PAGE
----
The Valley of Temples in Agrigento is one of the most beautiful archaeological parks and best preserved in the world.
The seven Doric temples form one of the most beautiful monumental complexes of Greek art in existence.
The visit to the Valley takes place immersed in a stunning landscape context, characterized by the harmony of the whole among the surrounding nature and the remains of the ancient Greek colony.
The amber color of the temples, really impressive at sunset, the green fields and the unique spectacle of the almond trees in bloom in the spring, offering visitors unforgettable sceneries.
The visit of the archaeological park begins with the ancient Temple of Demetra built in 480 a.C., and now incorporated by the ancient church of San Biagio, built in the Norman period on the remains of the temple; the rupestrian sanctuary of Demetra, the most ancient holy place of Akagras, characterized by the three tunnels dug into the rock and from the antique rectangular vestibule; the Temple of Juno Lacinia (or Temple of Hera Lacinia), Doric temple built in the fifth century a.C. situated on a hill, which preserves the colonnade, the architrave and some isolated columns; the Temple of Concordia, built in 430 a.C., one of the best preserved Doric temples in the world, which houses the six columns of its facade and the thirteen lateral columns, the podium, the pediments and the frieze; the Villa Igea, surrounded by a beautiful garden, preserves the remains of some Christian tombs and a necropolis, known as the Cave of Frangipane or Ipogei of Villa Igea; the Temple of Hercules (or temple of Heracles), the oldest Doric temple among the temples of Agrigento, erected in the sixth century a.C., of which rest only eight columns, some with capitals still intact, and the remains of the altar; the Tomb of Theron, sepulchral monument, from the Roman era, is a typical testimony of the funerary architecture; the sanctuary of Demeter and Kore (or Persephone), an ancient place of worship where you can visit the remains of temples, altars and sacred enclosures; the Temple of Castor and Pollux, also known as the Temple of Dioscuri, built in the fifth century a.C., the symbol of the Valley of the Temples and of the city of Agrigento, of which remain four columns; the Temple of Olympian Zeus, one of the greatest of the ancient Greek temples built in memory of the victory against the enemies Carthaginians in the famous battle of Himera in 480 a.C., where you can visit the ancient ruins, among which the mastodontic Telamon, figure depicting a giant nine feet tall with his arms raised to the sides of the head to support the weight of the cornice and support the roof of the temple.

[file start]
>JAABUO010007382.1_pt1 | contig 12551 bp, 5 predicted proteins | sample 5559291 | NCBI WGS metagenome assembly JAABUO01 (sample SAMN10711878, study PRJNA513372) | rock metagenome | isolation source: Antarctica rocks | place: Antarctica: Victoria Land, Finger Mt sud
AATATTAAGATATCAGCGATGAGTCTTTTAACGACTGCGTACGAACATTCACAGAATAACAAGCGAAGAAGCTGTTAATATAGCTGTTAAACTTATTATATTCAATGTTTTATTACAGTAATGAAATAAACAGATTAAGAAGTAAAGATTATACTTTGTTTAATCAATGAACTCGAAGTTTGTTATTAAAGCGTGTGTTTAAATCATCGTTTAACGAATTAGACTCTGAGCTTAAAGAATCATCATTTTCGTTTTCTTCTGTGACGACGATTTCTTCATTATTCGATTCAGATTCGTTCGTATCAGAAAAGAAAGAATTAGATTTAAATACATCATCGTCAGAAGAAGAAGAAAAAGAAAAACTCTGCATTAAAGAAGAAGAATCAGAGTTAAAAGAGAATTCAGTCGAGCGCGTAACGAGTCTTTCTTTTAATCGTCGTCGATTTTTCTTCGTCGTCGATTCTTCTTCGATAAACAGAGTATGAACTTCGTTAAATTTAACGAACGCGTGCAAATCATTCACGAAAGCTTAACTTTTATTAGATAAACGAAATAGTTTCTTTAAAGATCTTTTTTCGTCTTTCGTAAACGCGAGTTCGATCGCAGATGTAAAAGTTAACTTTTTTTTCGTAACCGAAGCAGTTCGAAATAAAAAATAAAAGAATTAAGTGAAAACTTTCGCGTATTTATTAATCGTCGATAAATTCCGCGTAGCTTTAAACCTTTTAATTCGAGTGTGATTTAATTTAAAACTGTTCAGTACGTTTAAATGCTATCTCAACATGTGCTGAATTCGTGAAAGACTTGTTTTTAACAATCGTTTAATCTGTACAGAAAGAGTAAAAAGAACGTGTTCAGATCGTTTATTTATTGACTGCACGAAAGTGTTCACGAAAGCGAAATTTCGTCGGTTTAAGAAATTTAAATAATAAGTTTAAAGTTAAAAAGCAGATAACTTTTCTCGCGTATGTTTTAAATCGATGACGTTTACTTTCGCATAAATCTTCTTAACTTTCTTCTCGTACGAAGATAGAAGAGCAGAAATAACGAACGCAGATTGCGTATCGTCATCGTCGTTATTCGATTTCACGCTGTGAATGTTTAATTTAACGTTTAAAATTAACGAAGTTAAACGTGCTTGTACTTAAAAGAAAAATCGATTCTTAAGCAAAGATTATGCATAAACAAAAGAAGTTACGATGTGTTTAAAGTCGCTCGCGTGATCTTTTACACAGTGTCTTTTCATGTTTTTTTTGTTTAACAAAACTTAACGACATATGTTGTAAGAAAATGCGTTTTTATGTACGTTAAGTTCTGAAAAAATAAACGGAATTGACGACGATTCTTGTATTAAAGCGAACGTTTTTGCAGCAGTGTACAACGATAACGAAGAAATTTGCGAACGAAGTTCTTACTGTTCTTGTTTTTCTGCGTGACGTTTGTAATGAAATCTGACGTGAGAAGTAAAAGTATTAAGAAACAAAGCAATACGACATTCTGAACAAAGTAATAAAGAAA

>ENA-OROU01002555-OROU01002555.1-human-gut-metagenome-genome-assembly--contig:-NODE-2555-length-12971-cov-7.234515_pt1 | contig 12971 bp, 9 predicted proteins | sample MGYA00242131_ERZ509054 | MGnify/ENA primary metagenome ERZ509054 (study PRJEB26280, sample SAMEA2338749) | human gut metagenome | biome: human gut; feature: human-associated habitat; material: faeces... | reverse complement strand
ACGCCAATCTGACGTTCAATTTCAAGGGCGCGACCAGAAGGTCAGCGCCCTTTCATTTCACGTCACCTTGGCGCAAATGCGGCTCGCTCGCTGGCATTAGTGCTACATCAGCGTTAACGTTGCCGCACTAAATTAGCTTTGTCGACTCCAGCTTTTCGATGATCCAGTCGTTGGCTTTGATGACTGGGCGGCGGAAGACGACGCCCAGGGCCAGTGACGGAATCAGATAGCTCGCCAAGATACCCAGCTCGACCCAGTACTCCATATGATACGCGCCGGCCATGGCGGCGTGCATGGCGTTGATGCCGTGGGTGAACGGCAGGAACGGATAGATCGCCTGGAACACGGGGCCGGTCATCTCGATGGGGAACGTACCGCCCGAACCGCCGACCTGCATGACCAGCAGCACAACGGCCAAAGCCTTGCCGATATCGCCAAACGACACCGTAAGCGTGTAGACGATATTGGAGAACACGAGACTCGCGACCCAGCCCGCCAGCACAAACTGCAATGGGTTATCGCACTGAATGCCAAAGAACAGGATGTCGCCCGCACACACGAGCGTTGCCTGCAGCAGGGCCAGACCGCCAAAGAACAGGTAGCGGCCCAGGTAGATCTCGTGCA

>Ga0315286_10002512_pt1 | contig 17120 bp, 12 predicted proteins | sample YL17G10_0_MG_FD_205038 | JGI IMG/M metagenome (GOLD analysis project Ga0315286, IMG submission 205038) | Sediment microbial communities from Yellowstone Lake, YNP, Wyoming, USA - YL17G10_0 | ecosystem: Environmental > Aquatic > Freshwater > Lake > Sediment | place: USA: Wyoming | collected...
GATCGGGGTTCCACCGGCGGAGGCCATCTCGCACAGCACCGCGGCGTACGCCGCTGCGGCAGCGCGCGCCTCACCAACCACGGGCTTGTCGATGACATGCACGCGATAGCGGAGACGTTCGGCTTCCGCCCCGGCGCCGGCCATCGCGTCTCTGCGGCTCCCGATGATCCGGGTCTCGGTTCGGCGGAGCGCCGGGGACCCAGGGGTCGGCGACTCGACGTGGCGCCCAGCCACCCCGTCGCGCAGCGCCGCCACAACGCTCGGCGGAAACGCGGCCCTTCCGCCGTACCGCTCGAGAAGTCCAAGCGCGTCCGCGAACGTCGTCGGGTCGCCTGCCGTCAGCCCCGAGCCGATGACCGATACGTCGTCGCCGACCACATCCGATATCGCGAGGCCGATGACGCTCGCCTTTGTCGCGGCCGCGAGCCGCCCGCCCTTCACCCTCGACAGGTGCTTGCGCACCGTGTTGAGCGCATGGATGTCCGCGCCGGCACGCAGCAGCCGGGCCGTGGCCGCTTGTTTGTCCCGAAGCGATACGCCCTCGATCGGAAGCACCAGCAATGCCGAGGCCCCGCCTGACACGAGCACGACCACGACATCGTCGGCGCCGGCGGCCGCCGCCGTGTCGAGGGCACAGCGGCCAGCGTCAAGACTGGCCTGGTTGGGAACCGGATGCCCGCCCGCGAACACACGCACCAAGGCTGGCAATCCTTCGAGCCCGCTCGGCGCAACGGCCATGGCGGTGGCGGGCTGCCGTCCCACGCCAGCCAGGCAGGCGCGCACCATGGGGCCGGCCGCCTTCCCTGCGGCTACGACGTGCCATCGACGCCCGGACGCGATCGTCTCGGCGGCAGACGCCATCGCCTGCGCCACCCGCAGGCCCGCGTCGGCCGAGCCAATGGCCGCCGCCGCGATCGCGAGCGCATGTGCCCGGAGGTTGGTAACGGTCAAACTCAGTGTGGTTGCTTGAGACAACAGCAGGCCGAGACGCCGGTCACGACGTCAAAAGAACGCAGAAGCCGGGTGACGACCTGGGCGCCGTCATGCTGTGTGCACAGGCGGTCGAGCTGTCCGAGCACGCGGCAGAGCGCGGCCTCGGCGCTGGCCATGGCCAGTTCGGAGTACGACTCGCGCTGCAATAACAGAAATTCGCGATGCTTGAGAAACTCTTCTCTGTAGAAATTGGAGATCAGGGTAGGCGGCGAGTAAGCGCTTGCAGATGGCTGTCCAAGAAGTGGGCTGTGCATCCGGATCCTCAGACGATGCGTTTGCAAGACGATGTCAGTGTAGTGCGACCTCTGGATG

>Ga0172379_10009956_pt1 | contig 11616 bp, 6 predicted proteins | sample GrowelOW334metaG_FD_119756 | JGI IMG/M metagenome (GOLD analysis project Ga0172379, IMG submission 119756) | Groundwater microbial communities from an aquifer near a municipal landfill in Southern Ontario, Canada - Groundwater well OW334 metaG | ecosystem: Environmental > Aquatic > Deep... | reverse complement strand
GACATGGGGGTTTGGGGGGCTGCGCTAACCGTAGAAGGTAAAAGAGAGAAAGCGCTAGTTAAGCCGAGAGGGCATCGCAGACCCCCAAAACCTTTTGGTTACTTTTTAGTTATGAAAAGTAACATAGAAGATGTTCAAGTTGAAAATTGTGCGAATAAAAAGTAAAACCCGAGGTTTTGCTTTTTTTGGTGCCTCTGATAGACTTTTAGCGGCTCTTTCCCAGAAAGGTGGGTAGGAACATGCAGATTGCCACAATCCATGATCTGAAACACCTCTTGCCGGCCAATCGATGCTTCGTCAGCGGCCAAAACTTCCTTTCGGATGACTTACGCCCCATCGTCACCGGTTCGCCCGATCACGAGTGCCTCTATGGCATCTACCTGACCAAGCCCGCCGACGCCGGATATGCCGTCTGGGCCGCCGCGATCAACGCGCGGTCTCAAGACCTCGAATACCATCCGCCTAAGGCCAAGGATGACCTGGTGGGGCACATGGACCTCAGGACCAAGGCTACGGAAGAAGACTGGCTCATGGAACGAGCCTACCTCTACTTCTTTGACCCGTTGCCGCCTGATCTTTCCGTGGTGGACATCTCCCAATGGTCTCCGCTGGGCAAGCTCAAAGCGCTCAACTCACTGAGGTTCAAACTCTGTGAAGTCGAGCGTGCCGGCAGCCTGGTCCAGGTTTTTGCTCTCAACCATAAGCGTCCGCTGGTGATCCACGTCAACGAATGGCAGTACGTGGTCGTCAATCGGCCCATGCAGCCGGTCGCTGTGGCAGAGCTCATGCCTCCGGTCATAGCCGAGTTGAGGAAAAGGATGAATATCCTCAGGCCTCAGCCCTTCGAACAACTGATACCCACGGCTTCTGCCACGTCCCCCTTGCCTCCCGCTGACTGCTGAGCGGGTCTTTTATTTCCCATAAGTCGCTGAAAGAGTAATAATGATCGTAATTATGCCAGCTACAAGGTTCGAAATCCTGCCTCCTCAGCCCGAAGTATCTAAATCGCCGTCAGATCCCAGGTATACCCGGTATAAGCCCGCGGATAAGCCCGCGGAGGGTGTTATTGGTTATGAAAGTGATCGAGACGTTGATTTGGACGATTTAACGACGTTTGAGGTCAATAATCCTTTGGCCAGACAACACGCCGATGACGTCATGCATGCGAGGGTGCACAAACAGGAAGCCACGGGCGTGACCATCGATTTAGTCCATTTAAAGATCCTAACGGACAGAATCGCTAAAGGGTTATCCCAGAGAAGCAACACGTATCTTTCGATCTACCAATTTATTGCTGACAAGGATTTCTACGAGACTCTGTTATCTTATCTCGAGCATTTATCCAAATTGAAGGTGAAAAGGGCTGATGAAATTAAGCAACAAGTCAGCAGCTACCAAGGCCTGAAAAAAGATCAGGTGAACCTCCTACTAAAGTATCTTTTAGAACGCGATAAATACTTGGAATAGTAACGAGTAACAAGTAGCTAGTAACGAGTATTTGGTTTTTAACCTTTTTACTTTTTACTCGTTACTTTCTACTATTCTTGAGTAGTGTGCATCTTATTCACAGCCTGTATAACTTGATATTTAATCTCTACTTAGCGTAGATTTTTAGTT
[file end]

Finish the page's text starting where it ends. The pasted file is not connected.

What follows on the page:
One of the Telamons is preserved in the Archaeological Museum with other remains of Telamones founded during archaeological excavations.
The Temple of Vulcan, from the fifth century a.C., one of the most impressive temples of the Valley of Temples; the Church of St. Nicholas, situated on a hill that overlooks the Valley of Temples, built in Gothic style in the year '200, preserve the unfinished facade consisting from a portal in the form of pointed arches, and, on the inside with a single nave, four chapels, one of which houses a celebrated sarcophagus, dating back to Roman times, decorated with beautiful bas-reliefs.
Near the church you can visit a small temple, called Oratory of Phalaris, from Roman times, and an auditorium carved into the rock.
Near the church there is the Regional Archaeological Museum, consists of thirteen rooms in which is represented the history of Agrigento and of the surrounding area, with exhibits ranging from the prehistoric era, to the Christian and archaic and classical greek period.
The Museum is housed in the convent of St. Nicholas of the '300.
Among the various works preserved we mention the gigantic Telamon, the remains of other Telamones recovered during the countless archaeological excavations, a fragment in marble of a Warrior dating from the fifth century a.C., a collection of vases dating from greek period, a lovely ancient mosaic depicting a Gazelle to the source dating from around the second century d.C., the archaic Ephebus, of the fifth century a.C. and a statue of Venus (or Aphrodite) to the bath.
The Hellenistic-Roman Quarter rises near the church of San Nicola and extends for more than eleven thousand square meters.
It consists of four main streets that run through the neighborhood in parallel and intersecting each other.
Laterally to the streets there are houses in Hellenistic and Italic style, decorated internally with polychrome plasters on the walls and with mosaics of different styles in flooring, dating back to the Roman period and the imperial period as the mosaics of the House of Gazzella.
The Hypogeum Giacatello, large subterranean environment in which flowed the water and having the function of water supply of the city.
Covering the road that connects the old town to the modern you can see the Rupe Atenea, considered to be the site where once arose the acropolis, from wich you can admire a magnificent panorama.